Direct Numerical Simulation of Open Channel Flow with Buoyancy
l o A, I, ,
0
0
1
I
I
I
I
50
,
1
f
,
I
100
1
,
,
,
,
150
X?
Figure 9. Flatness on the heated plane.
We concluded that free surface deformation causes a decrease in energy of
the vertical component of pressure-strain. Figure 7 shown mean velocity
profiles at two different boundary temperature conditions, lower surface
heating and upper surface heating, as compared to Nagaosa's results. It should
be noted that the velocity profile for a heated lower surface is much larger
than for a heated upper surface. The velocity profile heated under the bottom
wall is smaller in the region from x; = 55 to 150 than Nagaosa's result. In the
case of a heated lower surface, the friction velocity at that surface does not
change. It is clear that the turbulent boundary layer becomes relaminarized.
Figure 8 shows r.m.s. velocity fluctuation components for the two different
surface heating schemes compared to Nagaosa's results. Components
calculated across the flow in the region from x2+ = 90 to the free surface are
greater than that in slip-wall calculations. It is thought that longitudinal
vortices become stronger with respect to surface splatting. This tendency is
also seen in flatness and skewness, as shown in Figure 9 and 10 respectively.
Vertical -components of flatness decrease sharply near the surface, but are
larger between x2+ = 100 and the surface.
4 75
I. Honda. N Kanagawa and X Kawashima
~
~~~~~
Figure 10. Skewness on the heatedplane.
Streamwise and vertical components of skewness in the heated lower wall
case are very different from those of the slip-wall case. Calculated streamwise
skewness was smaller than in slip-wall calculations, suggesting that velocity
fluctuations are lower. It is thought that a low velocity core will break up the
wall by buoyancy. The v component is larger than the Nagaosa result in the
region from x2+ = 80 to the free surface. This is because the energy of
buoyancy is transferred from the energy of u component to the v component.
Figure 11 shows pressure-strain correlations. Calculated pressure-strain
correlation components $ 1 1and $22 were smaller than those of channel flow.
For channel flow, $ 1 1 9 2 2 are zero at the free surface, meaning that no energy
redistributions exist at the surface. Streamwise pressure-strain correlation is
negative overall, indicating that streamwise energy is redistributed to vertical
and spanwise components. Vertical component $22 decreases rapidly near the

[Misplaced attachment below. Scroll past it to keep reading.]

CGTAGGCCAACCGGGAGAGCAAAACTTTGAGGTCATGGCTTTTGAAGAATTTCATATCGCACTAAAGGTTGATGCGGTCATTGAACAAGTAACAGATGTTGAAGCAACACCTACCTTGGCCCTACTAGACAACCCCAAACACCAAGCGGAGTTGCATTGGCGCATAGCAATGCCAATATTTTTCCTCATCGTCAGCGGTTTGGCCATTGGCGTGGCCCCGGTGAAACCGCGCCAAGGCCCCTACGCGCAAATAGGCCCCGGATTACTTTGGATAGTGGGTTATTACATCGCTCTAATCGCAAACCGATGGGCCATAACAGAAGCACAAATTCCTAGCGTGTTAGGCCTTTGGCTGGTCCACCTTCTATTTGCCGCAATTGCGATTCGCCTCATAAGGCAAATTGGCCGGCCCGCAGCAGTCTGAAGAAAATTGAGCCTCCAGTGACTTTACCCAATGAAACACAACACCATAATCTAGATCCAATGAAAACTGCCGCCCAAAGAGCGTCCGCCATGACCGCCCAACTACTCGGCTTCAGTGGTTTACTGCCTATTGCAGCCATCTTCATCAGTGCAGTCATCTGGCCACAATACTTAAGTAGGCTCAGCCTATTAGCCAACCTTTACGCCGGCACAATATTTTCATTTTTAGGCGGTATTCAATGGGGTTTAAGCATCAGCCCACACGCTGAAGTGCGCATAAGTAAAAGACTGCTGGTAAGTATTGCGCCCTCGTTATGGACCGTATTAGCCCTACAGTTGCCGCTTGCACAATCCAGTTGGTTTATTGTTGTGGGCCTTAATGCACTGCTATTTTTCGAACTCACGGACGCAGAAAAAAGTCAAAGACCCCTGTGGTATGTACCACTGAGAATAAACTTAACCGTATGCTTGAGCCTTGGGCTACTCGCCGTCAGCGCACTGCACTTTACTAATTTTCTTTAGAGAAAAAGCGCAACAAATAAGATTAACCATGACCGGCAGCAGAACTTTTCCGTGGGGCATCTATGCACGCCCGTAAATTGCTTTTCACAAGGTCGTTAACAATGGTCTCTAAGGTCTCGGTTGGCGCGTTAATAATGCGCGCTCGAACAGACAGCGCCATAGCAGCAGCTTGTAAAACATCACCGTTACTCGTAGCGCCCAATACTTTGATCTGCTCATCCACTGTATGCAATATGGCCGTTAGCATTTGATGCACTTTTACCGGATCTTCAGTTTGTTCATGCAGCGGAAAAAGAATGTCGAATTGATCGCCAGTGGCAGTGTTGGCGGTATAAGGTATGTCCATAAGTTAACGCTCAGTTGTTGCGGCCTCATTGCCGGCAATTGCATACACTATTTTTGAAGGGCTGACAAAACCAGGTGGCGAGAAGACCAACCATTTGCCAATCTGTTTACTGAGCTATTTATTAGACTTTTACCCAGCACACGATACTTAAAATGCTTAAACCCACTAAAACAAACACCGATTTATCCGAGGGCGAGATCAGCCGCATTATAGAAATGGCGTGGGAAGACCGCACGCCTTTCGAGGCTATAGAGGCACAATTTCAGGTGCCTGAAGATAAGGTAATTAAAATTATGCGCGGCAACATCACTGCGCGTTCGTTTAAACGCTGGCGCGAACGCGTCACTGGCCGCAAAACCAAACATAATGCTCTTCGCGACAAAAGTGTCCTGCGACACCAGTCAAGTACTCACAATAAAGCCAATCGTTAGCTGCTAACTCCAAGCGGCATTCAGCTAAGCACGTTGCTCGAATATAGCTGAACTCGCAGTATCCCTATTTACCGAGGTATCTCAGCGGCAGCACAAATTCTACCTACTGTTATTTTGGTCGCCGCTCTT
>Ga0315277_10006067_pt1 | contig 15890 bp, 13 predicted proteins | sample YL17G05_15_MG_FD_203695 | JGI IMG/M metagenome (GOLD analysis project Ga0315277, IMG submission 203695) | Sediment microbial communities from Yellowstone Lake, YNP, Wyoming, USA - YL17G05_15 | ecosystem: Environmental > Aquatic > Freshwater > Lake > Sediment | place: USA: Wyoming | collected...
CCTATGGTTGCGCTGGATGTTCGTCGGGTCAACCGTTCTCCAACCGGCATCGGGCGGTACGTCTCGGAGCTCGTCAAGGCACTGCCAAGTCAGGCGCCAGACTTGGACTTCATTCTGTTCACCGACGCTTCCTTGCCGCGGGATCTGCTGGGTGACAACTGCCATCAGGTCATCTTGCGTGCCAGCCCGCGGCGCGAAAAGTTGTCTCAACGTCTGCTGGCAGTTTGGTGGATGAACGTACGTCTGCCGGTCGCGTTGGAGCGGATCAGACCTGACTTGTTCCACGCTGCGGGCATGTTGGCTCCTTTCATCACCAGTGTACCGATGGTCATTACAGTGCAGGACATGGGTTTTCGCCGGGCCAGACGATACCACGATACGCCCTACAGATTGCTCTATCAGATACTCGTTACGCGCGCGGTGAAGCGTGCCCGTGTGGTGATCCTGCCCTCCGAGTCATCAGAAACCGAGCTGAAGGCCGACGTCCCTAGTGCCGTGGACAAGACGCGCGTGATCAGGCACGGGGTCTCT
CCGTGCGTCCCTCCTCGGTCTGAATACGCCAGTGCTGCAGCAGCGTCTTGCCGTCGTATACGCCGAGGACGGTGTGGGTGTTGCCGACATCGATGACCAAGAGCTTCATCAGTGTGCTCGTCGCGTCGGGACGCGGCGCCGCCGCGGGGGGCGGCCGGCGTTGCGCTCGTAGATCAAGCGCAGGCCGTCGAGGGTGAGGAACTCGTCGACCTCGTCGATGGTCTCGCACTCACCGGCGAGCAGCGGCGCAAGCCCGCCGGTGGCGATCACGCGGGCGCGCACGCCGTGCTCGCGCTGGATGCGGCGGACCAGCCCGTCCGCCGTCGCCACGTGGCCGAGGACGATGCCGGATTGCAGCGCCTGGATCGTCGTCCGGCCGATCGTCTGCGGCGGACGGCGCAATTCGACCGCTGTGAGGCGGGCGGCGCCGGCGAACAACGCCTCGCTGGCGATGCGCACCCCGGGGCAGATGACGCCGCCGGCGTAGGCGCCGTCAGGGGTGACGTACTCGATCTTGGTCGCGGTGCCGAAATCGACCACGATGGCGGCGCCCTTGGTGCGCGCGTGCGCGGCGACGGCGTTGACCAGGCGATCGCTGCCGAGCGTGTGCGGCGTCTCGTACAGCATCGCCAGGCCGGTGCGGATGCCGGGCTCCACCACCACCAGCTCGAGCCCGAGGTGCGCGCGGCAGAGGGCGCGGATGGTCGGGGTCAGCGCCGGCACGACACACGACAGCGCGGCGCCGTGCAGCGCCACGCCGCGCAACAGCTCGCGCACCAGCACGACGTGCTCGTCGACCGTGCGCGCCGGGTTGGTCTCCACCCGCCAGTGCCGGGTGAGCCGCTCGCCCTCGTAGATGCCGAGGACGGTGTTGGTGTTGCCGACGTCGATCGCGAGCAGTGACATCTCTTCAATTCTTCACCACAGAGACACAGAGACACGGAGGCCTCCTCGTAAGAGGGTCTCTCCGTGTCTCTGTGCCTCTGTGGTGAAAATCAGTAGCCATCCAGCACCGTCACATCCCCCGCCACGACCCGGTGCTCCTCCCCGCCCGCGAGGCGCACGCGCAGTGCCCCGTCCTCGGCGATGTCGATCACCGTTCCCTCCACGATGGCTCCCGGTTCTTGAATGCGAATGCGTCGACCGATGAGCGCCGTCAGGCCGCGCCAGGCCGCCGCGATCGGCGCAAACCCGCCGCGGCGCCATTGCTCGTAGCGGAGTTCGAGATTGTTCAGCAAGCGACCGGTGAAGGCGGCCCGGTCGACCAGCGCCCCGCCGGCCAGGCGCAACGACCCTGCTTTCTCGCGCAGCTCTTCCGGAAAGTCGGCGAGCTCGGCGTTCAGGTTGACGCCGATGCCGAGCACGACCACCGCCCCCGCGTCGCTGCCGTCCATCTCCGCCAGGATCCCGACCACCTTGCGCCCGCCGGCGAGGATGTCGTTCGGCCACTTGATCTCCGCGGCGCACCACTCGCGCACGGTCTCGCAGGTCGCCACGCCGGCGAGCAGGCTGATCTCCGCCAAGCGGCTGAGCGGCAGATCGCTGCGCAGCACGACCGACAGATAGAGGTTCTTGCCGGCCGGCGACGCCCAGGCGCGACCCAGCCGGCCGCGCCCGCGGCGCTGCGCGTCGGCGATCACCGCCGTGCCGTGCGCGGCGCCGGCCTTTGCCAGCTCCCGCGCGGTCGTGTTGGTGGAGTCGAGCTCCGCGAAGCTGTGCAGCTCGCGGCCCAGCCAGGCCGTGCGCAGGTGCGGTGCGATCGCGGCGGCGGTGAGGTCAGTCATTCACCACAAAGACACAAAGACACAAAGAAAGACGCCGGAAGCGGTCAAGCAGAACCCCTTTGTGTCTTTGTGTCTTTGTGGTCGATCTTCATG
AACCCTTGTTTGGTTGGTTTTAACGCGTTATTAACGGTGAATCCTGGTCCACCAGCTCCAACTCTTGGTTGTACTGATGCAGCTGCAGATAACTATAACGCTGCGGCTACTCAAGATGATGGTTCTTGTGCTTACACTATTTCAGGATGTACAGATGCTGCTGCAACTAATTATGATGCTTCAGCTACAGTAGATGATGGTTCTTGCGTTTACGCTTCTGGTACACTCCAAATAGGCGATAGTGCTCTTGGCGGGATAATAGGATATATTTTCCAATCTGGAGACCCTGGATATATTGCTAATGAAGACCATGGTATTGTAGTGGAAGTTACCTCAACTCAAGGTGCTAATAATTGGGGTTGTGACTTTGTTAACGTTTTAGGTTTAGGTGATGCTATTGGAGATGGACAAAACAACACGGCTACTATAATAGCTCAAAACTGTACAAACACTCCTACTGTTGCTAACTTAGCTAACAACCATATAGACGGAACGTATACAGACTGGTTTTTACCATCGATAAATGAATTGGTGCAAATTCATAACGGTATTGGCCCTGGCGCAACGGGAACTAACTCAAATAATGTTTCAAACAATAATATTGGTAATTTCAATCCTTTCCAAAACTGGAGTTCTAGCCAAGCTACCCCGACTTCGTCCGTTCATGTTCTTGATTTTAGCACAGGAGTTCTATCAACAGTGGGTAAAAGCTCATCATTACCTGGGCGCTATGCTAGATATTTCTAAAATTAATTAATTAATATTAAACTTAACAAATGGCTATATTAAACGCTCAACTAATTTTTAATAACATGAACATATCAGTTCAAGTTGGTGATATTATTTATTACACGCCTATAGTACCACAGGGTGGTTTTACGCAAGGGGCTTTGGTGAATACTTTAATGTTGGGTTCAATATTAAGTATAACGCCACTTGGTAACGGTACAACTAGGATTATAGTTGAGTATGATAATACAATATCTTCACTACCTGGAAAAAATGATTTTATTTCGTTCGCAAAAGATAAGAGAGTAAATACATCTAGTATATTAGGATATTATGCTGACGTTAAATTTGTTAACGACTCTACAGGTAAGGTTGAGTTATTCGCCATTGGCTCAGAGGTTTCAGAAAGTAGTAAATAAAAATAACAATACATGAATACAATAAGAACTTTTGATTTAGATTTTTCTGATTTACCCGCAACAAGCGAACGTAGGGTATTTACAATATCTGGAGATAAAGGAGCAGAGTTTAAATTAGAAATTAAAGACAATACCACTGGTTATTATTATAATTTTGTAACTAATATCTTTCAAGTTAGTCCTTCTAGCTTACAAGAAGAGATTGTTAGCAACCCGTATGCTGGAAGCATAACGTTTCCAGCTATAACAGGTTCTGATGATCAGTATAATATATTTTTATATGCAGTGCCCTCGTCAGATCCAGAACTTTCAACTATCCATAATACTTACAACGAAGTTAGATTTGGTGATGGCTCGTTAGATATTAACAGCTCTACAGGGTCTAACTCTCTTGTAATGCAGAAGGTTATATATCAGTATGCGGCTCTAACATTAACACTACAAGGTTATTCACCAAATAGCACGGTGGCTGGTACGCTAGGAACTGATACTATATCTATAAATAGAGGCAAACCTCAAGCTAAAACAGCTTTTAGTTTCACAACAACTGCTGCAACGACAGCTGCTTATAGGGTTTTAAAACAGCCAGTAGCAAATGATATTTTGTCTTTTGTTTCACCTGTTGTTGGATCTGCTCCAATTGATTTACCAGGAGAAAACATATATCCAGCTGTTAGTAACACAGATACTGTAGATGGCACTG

free surface, with its sign changing from positive to negative, while spanwise
component $33 increases near the surface. These distributions suggest that
vertical turbulent energy is transferred into spanwise turbulence. Surface
deformation derived from the pressure gradient hastens the redistribution of
energy.
-
4 76
Direct Numerical Simulation of Open Channel Flow with Buoyancy
0.04
Llr
'Q
a -
-0.06
,
0
a
'r,
a
-
a
411
a
I
Nagaosa Present
,
50
,
-
422
-----
433
, ,
- - -I - -
+
100
" - I
A
m
A
a
(upper)(lower)
, , , ,
150
Figure 11. Pressure-Strain correlation.
Conclusions
We have performed a series of numerical simulations of channel flow using
slip-wall and low Froude number approximations. The relation between the
turbulent structures and energy redistributions in open channel flows with
buoyancy were investigated.
Vertical velocity fluctuations of slip-wall calculations are lower than those
found using low Froude number approximations at the free surface, while
vertical flatness factors computed by low Froude number calculations are
smaller than those for slip-wall.
Simulations of two boundary temperature conditions were performed.
These indicate that the flow is relaminarized by free surface heating. In the
case of a heated lower wall, longitudinal vortices seem to become strong with
respect to surface splatting, while energy redistributions become larger near
the free surface. Furthermore, it appears from numerical results that a very
thin layer near the free surface prevents fluctuations from increasing in the
non-zero Froude number calculations. These results appear to be necessary to
explain surface energy redistribution mechanisms.
477
I. Honda, N. Kanagowa and L Kawashima
Courant number
Froude number
gravitational acceleration
free surface height
reference length
space index
pressure
Prandtl number
Reynolds number
Richardson number
time
time increment
temperature
xI(x)component of velocity
wall friction velocity
x2 (y)component of velocity
xj (w) component of velocity
velocity vector
Cartesian reference
length divisions
thermal diffusion
bulk modulus of elasticity
Kronecker’s delta
scalar potential
viscosity
kinematic viscosity
density
shear stress
References
[ l ] Moin, P. and Kim, J. 1982. Numerical investigation of turbulent channel flow, J. Fluid
Mech.. 118, 341-377.
[2] Kim, J. et a]. 1978. Turbulent statistics in fully developed channel flow at low Reynolds
number, J. Fluid Mech., 117, 133-166.
[3] Lam. K. and Banerjee, S. 1992. On the condition of streak formulation in bounded
turbulent flow, Phys. Fluids, 4(2), 306-320.
[4]
Komori, S. et al. 1993. Direct numerical simulation of three-dimensional open-channel
flow with zero-shear gas-liquid interface, Phys. Fluids, 5(1). 115-125.
4 78
Direct Numerical Simulation of Open Channel Flow with Buoyancy
[ 5 ] Nagaosa,
R. and Saito, T. 1997. Turbulence Structure and Scalar Transfer in Stratified
Free-Surface Flows, AICnE J., 43(10), 2393-2404.
(61 Borue, V. et al. 1995. Interaction of surface waves with turbulence: direct numerical
simulations of turbulent open-channel flow, J. Fluid Mech., 286, 1-23.
[7] Kajishima. T., 1994. Conservation Properties of Finite Difference Method for Convection
(in Japanese), Trans. JSME, 60(574), 2058-2063.
[S] Honda, I. et al. 2002, A Study on Turbulent Channel Flow With Buoyancy, Proceeding of
JSME, 24-1.31 (In Japanese)
[9] Kim, J. and Moin, P. 1985. Application of a fractional-step method to incompressible
Navier-Stokes equations, J. Comput. Phys., 59,308-323.
479